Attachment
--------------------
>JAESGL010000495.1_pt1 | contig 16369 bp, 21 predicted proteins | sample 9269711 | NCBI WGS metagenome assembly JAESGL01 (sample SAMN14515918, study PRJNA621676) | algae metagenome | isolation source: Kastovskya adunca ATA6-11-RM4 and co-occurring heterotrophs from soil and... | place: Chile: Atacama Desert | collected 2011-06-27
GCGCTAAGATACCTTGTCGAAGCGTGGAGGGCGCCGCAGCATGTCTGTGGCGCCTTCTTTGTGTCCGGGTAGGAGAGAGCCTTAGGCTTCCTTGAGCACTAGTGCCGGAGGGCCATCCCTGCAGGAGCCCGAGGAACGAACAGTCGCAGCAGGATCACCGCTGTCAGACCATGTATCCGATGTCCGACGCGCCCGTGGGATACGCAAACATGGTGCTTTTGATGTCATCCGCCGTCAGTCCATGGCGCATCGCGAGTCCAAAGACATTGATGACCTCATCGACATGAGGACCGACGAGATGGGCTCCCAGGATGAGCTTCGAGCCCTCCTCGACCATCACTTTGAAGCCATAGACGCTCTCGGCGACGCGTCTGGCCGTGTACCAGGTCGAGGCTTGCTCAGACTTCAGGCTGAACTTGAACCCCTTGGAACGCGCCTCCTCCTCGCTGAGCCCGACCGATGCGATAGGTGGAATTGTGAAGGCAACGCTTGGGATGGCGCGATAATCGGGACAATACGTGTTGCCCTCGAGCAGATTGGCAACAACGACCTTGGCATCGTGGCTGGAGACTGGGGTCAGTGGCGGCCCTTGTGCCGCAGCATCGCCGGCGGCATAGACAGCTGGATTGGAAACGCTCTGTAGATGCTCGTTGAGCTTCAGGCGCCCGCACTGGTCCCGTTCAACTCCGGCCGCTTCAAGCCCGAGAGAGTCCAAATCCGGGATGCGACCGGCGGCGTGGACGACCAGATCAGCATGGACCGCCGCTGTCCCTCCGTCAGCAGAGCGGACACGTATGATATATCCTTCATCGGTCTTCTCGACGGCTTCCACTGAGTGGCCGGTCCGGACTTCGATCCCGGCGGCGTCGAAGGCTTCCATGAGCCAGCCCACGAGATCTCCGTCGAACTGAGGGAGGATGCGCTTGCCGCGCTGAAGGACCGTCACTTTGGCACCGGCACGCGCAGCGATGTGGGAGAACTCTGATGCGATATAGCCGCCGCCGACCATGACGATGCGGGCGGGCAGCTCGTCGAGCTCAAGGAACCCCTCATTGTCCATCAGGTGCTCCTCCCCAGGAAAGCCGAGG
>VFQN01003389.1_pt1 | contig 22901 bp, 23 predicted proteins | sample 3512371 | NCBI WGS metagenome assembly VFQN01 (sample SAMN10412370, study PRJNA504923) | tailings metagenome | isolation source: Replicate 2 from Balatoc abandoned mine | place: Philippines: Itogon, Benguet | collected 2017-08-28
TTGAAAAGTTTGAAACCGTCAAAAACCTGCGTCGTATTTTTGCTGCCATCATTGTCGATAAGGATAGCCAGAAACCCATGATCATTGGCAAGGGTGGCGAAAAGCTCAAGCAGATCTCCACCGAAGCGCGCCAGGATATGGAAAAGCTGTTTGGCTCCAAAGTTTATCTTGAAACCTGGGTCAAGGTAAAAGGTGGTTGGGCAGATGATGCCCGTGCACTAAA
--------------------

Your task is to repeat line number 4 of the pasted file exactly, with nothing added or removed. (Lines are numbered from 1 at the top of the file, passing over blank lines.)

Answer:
TTGAAAAGTTTGAAACCGTCAAAAACCTGCGTCGTATTTTTGCTGCCATCATTGTCGATAAGGATAGCCAGAAACCCATGATCATTGGCAAGGGTGGCGAAAAGCTCAAGCAGATCTCCACCGAAGCGCGCCAGGATATGGAAAAGCTGTTTGGCTCCAAAGTTTATCTTGAAACCTGGGTCAAGGTAAAAGGTGGTTGGGCAGATGATGCCCGTGCACTAAA